Martin Luther King’s Jr. Extremism
Progress only comes through hard work. For African Americans in the 1960’s, oppression was a huge problem, so they wanted to do something about it. These people had to fight for justice because they were not given it freely. In the 1960’s, African Americans were not allowed to use the same restrooms, drinking fountains, bus seats, or even lunch counters. The limitations were a huge problem for them because they believed that everyone deserved the same rights. They were fed up with the injustice and oppression. In the African American fight against this oppression, one man stood out above the rest: Martin Luther King jr. He was one that everyone could look up to. King’s peaceful protests put him in many jails. A group of clergymen wrote him a letter to belittle him and his actions, and he decided to respond to the criticism, which was an uncommon occurrence in his life. Long hours of doing nothing in a jail cell gave King plenty of time to write his “Letter from Birmingham Jail.” By referencing other religious leaders and figures such as Jesus Christ, Paul and Martin Luther, he successfully argued that being an extremist is not always a bad thing.
After being accused of being an extremist, King gave some examples that were perfect for arguing that extremism can be a good thing. Pathos used a big role in his explanation. He made the clergymen feel guilty for calling him an extremist and making it out to be a bad thing. Saying extremism is not always bad made the clergymen truly believe in what he was saying. Towards the end of his letter, King ultimately asked, “What would Jesus do?” Appropriately, his first example of an extremist was Jesus Christ. King quotes Jesus saying, “Love your enemies, bless them that curse you, do good to them that hate you, and pray for them which despitefully use you and persecute you,” from Matthew 5:44. King was hoping to strike a note with the clergymen. He knew that making them feel guilty for calling him an extremist would cause them to regret writing the letter at all because they all looked up to Jesus. He was the man that they all aspired to be like, and when King compared his own actions to those of Jesus’s, the clergymen probably would have felt guilty for accusing him of being an erroneous extremist. King pointed out that all three men that were crucified on Calvary’s Hill were punished for the crime of extremism. He said, “Two men were extremists for immorality, and thus fell below the environment. The other, Jesus Christ, was an extremist for love, truth, and goodness, and thereby rose above his environment.” King proved that extremism is meant, in many cases, to spread a message for a good cause.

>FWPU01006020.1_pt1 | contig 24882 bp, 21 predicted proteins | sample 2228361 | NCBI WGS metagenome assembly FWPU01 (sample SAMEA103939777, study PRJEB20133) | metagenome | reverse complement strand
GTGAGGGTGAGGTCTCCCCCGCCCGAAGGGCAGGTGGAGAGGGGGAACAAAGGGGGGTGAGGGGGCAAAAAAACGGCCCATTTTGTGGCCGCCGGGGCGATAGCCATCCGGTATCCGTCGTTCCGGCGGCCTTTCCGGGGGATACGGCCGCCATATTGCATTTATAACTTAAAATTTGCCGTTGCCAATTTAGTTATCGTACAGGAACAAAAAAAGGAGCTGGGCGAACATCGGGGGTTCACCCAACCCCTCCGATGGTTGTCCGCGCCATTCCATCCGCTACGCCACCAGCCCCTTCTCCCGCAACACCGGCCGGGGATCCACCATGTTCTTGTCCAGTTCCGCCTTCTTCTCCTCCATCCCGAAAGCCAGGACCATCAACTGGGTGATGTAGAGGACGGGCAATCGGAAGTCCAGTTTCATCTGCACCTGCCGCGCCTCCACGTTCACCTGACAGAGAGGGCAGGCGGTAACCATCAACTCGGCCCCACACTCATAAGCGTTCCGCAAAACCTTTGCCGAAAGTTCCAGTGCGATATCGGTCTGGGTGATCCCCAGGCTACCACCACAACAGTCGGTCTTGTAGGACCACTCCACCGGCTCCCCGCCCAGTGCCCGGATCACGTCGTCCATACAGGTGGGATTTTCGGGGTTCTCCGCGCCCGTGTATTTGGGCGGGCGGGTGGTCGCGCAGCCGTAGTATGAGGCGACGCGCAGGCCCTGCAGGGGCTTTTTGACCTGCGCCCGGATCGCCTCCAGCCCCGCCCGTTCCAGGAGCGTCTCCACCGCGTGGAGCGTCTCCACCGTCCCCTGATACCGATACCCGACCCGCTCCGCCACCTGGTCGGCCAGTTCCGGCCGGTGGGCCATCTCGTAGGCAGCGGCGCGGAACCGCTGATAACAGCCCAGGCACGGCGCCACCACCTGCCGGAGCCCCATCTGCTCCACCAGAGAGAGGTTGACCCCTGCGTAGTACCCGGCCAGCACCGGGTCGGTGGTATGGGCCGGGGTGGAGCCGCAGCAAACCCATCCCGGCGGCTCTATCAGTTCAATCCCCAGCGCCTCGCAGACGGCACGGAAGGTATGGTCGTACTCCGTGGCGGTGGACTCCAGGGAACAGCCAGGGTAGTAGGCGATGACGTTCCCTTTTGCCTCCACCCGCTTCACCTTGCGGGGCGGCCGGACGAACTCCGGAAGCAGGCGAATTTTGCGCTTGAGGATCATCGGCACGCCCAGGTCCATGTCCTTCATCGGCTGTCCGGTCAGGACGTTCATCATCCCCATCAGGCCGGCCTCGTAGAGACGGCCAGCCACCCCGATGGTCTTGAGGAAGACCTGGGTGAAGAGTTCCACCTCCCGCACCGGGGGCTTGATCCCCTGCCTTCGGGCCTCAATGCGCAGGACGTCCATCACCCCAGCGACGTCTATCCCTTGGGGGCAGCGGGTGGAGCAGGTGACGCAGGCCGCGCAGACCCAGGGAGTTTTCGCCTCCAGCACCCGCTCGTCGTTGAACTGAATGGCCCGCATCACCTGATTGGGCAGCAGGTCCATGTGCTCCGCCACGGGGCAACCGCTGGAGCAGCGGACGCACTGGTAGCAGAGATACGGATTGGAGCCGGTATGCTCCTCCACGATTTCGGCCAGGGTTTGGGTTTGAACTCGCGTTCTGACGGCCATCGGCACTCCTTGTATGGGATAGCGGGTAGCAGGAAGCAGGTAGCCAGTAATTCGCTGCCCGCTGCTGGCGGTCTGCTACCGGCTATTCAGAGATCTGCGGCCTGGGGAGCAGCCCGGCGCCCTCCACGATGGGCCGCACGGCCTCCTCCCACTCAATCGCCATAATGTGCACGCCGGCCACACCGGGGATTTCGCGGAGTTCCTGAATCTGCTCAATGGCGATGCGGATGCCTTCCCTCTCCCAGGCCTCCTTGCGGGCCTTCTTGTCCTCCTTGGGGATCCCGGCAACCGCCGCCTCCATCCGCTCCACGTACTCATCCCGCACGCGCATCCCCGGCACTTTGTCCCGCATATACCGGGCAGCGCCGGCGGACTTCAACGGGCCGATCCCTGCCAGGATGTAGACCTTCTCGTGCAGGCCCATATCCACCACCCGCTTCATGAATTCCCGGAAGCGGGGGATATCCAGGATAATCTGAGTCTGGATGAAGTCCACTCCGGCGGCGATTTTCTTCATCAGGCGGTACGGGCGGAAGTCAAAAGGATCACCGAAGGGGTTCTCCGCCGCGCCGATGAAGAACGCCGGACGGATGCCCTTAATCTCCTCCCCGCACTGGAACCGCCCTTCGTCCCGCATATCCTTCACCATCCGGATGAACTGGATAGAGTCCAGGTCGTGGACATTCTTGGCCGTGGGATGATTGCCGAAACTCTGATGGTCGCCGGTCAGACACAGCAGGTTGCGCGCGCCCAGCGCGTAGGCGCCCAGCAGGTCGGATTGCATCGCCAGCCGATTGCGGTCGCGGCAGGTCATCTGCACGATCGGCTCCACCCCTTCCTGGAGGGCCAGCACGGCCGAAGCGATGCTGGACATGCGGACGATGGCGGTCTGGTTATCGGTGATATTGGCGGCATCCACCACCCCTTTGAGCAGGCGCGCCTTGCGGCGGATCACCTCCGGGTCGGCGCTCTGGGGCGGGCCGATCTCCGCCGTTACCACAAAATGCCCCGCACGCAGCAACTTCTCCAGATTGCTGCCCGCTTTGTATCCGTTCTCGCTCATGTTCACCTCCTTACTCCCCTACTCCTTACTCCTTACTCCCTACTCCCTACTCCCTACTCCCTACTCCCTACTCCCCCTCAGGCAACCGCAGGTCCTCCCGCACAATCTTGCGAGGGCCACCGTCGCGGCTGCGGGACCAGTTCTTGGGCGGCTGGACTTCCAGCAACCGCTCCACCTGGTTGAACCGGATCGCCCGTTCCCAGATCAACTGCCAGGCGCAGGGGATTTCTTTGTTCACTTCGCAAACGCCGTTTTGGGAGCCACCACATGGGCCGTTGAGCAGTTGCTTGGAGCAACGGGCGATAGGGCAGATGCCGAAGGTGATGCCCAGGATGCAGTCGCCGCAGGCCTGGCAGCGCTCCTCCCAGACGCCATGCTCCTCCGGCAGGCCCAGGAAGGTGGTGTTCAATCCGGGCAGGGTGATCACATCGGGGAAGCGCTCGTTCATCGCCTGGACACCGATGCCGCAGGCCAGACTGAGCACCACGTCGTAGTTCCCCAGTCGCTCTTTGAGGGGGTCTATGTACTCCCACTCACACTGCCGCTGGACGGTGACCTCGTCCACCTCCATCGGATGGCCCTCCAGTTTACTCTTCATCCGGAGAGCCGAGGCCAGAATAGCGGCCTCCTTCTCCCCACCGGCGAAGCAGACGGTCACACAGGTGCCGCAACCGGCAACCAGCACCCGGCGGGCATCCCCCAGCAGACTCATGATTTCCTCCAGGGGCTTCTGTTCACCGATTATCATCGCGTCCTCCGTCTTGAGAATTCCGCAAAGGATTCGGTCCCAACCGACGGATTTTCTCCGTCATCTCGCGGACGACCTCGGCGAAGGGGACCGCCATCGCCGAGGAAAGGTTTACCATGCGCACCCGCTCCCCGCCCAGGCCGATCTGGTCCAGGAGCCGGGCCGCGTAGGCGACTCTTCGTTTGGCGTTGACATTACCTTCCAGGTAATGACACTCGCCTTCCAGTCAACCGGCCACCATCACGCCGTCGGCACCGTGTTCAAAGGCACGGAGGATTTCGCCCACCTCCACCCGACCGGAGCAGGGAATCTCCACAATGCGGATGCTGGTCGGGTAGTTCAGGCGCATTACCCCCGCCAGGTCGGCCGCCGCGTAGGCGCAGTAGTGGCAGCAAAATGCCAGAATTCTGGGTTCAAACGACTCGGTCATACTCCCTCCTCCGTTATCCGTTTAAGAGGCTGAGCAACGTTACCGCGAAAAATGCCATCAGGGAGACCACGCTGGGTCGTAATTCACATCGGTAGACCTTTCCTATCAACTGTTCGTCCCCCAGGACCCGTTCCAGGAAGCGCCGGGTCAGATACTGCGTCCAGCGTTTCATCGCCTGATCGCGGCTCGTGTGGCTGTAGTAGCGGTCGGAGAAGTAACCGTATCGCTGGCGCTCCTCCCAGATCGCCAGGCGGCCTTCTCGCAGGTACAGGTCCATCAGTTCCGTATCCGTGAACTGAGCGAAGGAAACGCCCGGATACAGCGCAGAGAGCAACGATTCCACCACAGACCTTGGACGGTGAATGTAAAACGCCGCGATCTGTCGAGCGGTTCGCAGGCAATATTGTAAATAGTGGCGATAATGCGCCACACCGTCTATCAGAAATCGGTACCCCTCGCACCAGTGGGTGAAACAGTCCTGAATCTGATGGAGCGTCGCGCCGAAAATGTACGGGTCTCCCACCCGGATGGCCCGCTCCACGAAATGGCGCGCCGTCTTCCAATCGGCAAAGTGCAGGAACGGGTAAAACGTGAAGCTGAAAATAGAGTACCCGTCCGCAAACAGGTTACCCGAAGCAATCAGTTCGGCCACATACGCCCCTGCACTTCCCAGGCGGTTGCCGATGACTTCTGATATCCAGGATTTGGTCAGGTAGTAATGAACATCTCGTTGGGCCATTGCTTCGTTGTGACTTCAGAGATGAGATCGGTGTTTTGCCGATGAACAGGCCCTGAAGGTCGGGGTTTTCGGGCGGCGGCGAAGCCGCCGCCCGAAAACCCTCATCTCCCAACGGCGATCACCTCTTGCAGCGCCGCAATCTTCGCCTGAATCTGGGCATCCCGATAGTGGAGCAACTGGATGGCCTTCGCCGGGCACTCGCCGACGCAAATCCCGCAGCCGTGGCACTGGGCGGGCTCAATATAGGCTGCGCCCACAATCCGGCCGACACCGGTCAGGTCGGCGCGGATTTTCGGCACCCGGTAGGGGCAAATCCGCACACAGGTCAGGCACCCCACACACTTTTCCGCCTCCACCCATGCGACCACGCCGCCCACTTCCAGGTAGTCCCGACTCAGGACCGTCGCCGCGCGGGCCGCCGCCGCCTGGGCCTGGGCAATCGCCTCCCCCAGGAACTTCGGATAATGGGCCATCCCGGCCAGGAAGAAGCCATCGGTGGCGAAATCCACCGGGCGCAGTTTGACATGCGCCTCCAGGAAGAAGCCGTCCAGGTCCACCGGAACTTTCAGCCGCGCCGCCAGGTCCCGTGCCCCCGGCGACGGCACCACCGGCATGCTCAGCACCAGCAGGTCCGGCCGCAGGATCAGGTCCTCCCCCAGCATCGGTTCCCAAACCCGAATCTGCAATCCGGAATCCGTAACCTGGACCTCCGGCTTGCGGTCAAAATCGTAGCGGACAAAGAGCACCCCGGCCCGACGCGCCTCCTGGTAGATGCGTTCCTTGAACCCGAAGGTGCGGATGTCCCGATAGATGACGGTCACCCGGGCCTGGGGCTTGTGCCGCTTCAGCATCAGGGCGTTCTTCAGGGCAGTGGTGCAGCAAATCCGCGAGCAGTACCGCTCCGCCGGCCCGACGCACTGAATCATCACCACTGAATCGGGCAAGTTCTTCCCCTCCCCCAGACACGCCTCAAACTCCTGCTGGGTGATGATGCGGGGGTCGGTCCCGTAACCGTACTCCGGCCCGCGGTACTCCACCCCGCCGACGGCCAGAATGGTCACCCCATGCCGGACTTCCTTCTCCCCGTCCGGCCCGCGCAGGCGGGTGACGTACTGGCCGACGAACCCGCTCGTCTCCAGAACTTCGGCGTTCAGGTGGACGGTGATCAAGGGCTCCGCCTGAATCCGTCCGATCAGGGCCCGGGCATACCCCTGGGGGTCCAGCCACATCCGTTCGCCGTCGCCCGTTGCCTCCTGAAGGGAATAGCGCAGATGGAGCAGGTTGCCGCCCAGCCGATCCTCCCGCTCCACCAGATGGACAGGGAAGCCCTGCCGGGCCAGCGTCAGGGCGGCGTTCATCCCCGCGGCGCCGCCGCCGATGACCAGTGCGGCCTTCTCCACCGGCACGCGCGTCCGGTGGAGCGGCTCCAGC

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In addition to noting that Jesus Christ was an extremist, King also included Paul as an example. In many areas of the letter, King compared himself to Paul in the sense that he, “must constantly respond to the Macedonian call for aid.” King used Logos to make a logical claim in his own case of defending his right to be in Birmingham. He states, “I am here because I have organizational ties here.” Later, King reminds the clergymen that in the days of early Christians, they were often unwelcomed when they entered a town. These unaccepting people were convicted for being “disturbers of the peace” and “outside agitators”; the very thing that King was arrested for. Like Paul and these early Christians, King was not accepted by others. Because they are all religious people, King’s circumstances for being in Birmingham should have made sense to them. Not only was he invited there, but he went to Birmingham to aid his people just like Paul did.
King quotes Paul in Galatians 6:17 saying, “I bear in my body the marks of the Lord Jesus.” The scripture shows the clergymen just how dedicated King is to his cause as well as how religiously inclined he is. His use of Ethos is extremely strong. As stated earlier, King just wanted to help the people that were being hurt and come to their aid. He quoted Martin Luther saying, “Here I stand; I cannot do otherwise, so help me God,” from when he was at the Imperial Diet of Worms.explain quote King defended his case by making himself sound almost like a saint. Like Martin Luther, King was a very religious person. He made the clergymen trust him more by proving that he was very religious and that he was just like them. Just like Luther and the clergymen, King devoted most of his life to religion. Luther’s extremism led to the very first Protestant service, the Lutheran religion, and the ninety-five theses. King argues that if Luther’s extremism led to such great things then why would his extremism not lead to similarly great things.